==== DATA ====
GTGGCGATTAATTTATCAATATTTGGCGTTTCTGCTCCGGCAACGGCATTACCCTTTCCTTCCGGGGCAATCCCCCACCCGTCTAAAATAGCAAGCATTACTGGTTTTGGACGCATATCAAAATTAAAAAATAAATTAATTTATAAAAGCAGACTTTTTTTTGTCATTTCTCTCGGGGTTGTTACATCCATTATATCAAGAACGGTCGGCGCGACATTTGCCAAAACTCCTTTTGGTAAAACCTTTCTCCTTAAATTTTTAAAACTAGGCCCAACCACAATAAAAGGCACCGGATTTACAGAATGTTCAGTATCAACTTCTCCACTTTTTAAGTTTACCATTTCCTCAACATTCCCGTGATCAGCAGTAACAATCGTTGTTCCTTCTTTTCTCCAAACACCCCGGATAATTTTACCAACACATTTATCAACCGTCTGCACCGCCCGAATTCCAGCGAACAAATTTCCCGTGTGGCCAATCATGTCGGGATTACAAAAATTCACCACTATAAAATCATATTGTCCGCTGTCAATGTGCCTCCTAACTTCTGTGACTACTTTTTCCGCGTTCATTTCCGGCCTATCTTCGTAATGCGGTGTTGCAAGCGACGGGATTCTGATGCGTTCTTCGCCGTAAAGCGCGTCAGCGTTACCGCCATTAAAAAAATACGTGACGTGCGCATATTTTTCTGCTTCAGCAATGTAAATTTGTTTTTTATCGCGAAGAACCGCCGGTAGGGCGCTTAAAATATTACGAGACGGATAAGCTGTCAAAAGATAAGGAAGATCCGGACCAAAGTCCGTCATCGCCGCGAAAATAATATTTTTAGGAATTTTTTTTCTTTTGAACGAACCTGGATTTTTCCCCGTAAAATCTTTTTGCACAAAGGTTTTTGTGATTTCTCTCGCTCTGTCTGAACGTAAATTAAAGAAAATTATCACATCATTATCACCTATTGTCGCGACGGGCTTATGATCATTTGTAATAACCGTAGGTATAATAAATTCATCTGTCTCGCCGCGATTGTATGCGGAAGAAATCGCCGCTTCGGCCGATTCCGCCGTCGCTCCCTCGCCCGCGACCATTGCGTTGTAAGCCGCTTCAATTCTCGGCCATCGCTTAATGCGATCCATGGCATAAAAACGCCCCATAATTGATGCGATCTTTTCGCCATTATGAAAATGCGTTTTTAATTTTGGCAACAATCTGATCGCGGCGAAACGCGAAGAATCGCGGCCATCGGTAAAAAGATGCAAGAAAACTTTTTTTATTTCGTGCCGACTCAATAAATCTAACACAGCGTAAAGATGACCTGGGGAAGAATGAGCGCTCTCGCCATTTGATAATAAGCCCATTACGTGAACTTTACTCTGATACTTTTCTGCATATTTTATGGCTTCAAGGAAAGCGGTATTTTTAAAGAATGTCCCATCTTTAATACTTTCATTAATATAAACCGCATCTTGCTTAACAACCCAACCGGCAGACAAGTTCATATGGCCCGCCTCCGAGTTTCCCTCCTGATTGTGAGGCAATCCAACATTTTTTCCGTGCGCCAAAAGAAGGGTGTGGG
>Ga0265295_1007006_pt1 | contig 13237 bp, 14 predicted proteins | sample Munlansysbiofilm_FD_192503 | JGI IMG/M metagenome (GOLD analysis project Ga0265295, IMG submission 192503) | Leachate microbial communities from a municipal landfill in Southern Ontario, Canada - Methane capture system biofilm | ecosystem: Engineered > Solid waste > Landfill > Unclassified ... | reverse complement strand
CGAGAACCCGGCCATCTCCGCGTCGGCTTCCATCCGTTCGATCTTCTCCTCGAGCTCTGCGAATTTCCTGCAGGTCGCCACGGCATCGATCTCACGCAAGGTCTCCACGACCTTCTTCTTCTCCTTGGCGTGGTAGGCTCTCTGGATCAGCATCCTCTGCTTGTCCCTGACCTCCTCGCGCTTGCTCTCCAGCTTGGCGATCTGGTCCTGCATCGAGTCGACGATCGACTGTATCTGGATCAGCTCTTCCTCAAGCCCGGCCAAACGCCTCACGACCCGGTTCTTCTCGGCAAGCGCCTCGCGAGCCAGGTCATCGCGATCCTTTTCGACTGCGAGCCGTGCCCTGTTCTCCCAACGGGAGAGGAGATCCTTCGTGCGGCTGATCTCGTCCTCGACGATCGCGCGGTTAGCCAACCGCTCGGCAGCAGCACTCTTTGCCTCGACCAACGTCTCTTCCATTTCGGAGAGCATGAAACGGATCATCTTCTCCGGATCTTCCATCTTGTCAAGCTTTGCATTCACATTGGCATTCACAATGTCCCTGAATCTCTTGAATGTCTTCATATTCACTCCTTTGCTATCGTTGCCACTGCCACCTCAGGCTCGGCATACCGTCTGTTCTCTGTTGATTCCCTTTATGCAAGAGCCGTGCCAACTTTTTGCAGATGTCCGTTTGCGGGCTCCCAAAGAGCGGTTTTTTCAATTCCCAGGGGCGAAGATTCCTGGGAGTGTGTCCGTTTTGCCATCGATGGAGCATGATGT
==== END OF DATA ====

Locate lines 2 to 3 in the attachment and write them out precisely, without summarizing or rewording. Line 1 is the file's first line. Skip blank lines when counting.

>Ga0265295_1007006_pt1 | contig 13237 bp, 14 predicted proteins | sample Munlansysbiofilm_FD_192503 | JGI IMG/M metagenome (GOLD analysis project Ga0265295, IMG submission 192503) | Leachate microbial communities from a municipal landfill in Southern Ontario, Canada - Methane capture system biofilm | ecosystem: Engineered > Solid waste > Landfill > Unclassified ... | reverse complement strand
CGAGAACCCGGCCATCTCCGCGTCGGCTTCCATCCGTTCGATCTTCTCCTCGAGCTCTGCGAATTTCCTGCAGGTCGCCACGGCATCGATCTCACGCAAGGTCTCCACGACCTTCTTCTTCTCCTTGGCGTGGTAGGCTCTCTGGATCAGCATCCTCTGCTTGTCCCTGACCTCCTCGCGCTTGCTCTCCAGCTTGGCGATCTGGTCCTGCATCGAGTCGACGATCGACTGTATCTGGATCAGCTCTTCCTCAAGCCCGGCCAAACGCCTCACGACCCGGTTCTTCTCGGCAAGCGCCTCGCGAGCCAGGTCATCGCGATCCTTTTCGACTGCGAGCCGTGCCCTGTTCTCCCAACGGGAGAGGAGATCCTTCGTGCGGCTGATCTCGTCCTCGACGATCGCGCGGTTAGCCAACCGCTCGGCAGCAGCACTCTTTGCCTCGACCAACGTCTCTTCCATTTCGGAGAGCATGAAACGGATCATCTTCTCCGGATCTTCCATCTTGTCAAGCTTTGCATTCACATTGGCATTCACAATGTCCCTGAATCTCTTGAATGTCTTCATATTCACTCCTTTGCTATCGTTGCCACTGCCACCTCAGGCTCGGCATACCGTCTGTTCTCTGTTGATTCCCTTTATGCAAGAGCCGTGCCAACTTTTTGCAGATGTCCGTTTGCGGGCTCCCAAAGAGCGGTTTTTTCAATTCCCAGGGGCGAAGATTCCTGGGAGTGTGTCCGTTTTGCCATCGATGGAGCATGATGT